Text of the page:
Democratic Republic of the CongoOngoing
Appeals & Response Plans
- DR Congo: Ebola Outbreak - May 2018
- DR Congo: Polio Outbreak - Feb 2018
- DR Congo: Floods - Jan 2018
- DR Congo: Landslide - Aug 2017
- DR Congo: Ebola Outbreak - May 2017
- West Africa: Armyworm Infestation - Mar 2017
- DR Congo: Floods - Nov 2016
- Angola/DR Congo: Yellow Fever Outbreak - Jan 2016
- DR Congo: Floods - Nov 2015
- DR Congo: Ebola Outbreak - Aug 2014
Most read (last 30 days)
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- Au Kasaï, les enfants continuent de souffrir de malnutrition
- Enhanced interactive dialogue on the Democratic Republic of the Congo, 3 July 2018: Statement by UN High Commissioner for Human Rights Zeid Ra’ad Al Hussein
- Mothers of Congo’s lost children break silence
The conflict has left thousands traumatised and alone - but some students who fled to Tanzania have told how education has given them hope.
Refugee children who lost their parents during violence in Burundi’s civil war have spoken about how education is helping them to rebuild their lives.
Since the conflict began in 2015, more than 250,000 people are estimated to have fled into Tanzania and neighbouring countries – many of them unaccompanied children.
The money will help "hundreds or thousands" of victims to finish education, do vocational training, or have medical and psychological treatment.
International war crimes judges today awarded $10 million in landmark reparations to "hundreds or thousands" of former child soldiers conscripted into a Congolese militia and left brutalised by the horrific experience.
Peter Atum tells of the many challenges he faces in educating displaced children from different countries and with limited resources.
Dadaab is a complex of refugee camps in eastern Kenya which hosts almost 250,000 people. Like any city, it has schools, hospitals and transport systems. Most of the refugees living there are from nearby Somalia - but there are also people from other countries including Ethiopia, South Sudan and Rwanda.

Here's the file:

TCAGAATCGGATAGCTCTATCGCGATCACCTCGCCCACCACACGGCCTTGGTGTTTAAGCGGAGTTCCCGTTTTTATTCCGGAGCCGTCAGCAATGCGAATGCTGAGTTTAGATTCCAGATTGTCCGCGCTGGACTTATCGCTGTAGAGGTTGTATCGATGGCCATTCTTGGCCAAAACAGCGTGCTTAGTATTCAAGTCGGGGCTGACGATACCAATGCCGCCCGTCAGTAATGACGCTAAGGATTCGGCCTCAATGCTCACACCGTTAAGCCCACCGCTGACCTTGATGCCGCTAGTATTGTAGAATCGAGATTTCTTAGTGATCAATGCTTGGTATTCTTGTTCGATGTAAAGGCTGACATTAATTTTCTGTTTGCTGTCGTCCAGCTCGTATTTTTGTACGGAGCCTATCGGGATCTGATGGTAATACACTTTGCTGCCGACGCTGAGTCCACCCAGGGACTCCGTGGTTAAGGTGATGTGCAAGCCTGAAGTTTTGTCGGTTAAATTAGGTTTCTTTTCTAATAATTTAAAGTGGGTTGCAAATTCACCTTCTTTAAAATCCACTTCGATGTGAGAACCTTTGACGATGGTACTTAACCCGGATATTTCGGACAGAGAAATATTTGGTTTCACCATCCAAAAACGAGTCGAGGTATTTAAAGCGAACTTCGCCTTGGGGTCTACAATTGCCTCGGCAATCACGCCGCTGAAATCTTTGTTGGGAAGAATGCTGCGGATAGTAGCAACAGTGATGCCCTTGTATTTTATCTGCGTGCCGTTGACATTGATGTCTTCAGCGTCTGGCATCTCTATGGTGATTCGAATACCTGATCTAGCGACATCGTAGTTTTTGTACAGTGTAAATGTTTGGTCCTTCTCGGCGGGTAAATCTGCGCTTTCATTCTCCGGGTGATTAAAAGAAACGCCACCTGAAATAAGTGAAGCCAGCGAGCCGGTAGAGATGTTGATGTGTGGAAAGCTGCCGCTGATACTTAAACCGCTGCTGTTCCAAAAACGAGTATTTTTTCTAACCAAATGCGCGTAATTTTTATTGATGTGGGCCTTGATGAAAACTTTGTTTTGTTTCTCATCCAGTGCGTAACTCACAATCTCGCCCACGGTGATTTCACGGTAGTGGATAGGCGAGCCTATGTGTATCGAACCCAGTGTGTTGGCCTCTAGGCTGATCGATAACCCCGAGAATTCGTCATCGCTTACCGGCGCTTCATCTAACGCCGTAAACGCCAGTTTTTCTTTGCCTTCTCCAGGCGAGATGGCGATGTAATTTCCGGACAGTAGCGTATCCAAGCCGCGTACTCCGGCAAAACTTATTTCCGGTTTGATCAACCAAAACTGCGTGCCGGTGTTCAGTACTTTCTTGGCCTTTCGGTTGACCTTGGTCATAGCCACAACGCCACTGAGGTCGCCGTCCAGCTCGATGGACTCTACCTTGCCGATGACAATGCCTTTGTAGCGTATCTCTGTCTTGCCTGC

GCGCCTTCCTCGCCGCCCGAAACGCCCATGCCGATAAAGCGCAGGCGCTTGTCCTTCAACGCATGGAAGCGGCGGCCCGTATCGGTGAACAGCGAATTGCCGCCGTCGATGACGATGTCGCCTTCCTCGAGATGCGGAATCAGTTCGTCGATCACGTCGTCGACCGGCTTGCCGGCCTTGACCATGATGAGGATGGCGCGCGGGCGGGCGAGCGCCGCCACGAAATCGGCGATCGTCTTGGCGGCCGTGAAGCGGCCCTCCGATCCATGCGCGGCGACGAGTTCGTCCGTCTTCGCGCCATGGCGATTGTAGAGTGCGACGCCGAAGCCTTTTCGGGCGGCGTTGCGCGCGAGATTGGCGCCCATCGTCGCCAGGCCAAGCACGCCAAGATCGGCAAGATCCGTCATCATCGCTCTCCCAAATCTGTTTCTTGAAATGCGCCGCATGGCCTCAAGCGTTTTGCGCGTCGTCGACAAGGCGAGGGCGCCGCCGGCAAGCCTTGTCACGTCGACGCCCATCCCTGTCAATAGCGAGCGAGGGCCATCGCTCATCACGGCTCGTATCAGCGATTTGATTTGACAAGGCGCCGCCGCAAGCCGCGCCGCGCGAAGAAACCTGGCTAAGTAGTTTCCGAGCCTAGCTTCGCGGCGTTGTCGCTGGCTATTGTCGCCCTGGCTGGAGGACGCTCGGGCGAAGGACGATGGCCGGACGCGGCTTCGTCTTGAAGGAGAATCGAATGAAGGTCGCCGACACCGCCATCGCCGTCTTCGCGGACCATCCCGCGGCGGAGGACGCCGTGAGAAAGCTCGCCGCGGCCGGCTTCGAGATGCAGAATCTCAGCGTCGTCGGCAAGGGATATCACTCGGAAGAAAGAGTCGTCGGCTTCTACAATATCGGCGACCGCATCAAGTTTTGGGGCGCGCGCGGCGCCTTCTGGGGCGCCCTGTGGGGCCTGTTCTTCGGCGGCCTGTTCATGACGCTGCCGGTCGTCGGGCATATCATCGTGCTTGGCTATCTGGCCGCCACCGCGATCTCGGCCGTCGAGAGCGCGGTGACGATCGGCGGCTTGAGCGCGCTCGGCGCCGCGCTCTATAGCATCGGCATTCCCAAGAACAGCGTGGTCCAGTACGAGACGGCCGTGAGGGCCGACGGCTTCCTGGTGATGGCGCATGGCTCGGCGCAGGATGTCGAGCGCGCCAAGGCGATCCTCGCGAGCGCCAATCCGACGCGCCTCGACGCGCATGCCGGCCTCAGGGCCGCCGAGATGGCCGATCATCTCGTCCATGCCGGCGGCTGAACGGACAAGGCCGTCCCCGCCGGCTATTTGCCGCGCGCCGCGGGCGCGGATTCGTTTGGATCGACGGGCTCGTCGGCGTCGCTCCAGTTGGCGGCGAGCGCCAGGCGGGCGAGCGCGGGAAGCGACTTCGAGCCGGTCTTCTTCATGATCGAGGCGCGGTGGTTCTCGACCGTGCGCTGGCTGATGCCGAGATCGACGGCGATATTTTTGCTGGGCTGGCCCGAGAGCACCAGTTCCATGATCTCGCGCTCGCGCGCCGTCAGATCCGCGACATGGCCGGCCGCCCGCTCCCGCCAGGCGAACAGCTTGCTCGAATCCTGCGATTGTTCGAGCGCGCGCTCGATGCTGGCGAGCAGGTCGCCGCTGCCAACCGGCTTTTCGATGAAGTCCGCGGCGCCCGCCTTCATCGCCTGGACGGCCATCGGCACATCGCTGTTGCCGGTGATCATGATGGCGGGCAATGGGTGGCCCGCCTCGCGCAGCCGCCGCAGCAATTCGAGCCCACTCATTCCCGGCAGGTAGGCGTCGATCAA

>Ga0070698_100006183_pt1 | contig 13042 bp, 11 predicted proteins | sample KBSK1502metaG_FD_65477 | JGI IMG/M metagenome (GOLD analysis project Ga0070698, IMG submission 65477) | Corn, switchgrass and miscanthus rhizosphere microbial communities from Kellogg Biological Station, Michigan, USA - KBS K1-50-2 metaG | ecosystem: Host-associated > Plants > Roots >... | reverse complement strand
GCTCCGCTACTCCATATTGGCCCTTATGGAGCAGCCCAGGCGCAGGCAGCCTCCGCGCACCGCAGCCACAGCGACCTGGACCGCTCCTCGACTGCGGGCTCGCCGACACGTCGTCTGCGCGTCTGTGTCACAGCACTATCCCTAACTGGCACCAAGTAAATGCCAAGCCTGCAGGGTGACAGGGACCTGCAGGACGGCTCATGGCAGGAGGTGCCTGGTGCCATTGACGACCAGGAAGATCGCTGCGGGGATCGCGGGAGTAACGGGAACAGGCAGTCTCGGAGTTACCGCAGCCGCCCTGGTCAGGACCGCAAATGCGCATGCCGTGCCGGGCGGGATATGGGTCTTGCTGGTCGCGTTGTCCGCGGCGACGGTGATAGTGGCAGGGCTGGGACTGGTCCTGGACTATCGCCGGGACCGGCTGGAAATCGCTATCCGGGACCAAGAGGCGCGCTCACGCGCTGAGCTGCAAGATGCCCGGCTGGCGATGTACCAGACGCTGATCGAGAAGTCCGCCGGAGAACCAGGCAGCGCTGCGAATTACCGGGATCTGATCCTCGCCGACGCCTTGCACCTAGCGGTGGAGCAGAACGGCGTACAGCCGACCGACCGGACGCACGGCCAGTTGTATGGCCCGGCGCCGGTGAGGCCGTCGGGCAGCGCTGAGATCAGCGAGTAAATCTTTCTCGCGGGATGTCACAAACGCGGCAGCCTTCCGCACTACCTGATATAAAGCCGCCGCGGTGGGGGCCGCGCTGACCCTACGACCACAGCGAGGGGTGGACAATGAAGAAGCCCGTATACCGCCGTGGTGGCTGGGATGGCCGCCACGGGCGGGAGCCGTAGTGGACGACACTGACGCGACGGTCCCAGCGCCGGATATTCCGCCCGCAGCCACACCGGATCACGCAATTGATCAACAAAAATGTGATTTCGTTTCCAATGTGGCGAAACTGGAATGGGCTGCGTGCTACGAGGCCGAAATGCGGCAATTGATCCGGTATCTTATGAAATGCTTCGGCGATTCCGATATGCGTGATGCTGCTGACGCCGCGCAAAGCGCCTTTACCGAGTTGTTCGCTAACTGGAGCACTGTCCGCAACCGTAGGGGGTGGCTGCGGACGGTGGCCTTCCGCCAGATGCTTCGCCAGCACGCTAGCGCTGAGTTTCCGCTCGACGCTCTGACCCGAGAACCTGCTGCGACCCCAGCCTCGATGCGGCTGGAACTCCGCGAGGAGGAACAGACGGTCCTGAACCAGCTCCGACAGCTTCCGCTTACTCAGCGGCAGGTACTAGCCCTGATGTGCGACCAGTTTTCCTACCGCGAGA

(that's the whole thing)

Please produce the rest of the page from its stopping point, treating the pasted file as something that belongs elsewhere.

Shanyn Ronis - named in the Forbes 30 Under 30 in Education list - tells how her Education Global Access Program aims to train 3000 teachers this year in Africa and Latin America. What do teachers do? They teach, obviously! But they also inspire young people, serve as role models and even save lives.
Ten years ago world leaders agreed to work together to stop the use of child soldiers - progress has been made but there are still child recruits in countries around the world. As many as 300,000 children are believed to be serving as soldiers in armed conflicts around the world - depriving them of a normal childhood and education.
These boys and girls, some as young as seven, serve in government forces and armed opposition groups. They fight on front lines, participate in suicide missions and act as spies, messengers or lookouts.
Students from several countries - many of whom are barred from the state system - get free lessons from 3-6pm in the classrooms of a pioneering private school in Johannesburg
"These children can't go to real schools... kids have been beaten up, assaulted, deprived of food," said college head Colin Northmore of the plight of young migrants in South Africa.
So each day when lessons end at his pioneering Sacred Heart school in Johannesburg, migrant children fill up the empty classrooms - and are taught by migrant teachers.
Urgent action needed for 80m children whose education has been hit by emergencies
The number of children whose education has been disrupted by conflicts and natural disasters has increased to 80 million.
The shocking statistic for 2015 is revealed in an education in emergencies "scorecard" published today by A World at School, which calls for urgent action from world leaders.
There have been a record number of children affected by crises - including attacks on education, wars, natural disasters and health alerts such as Ebola.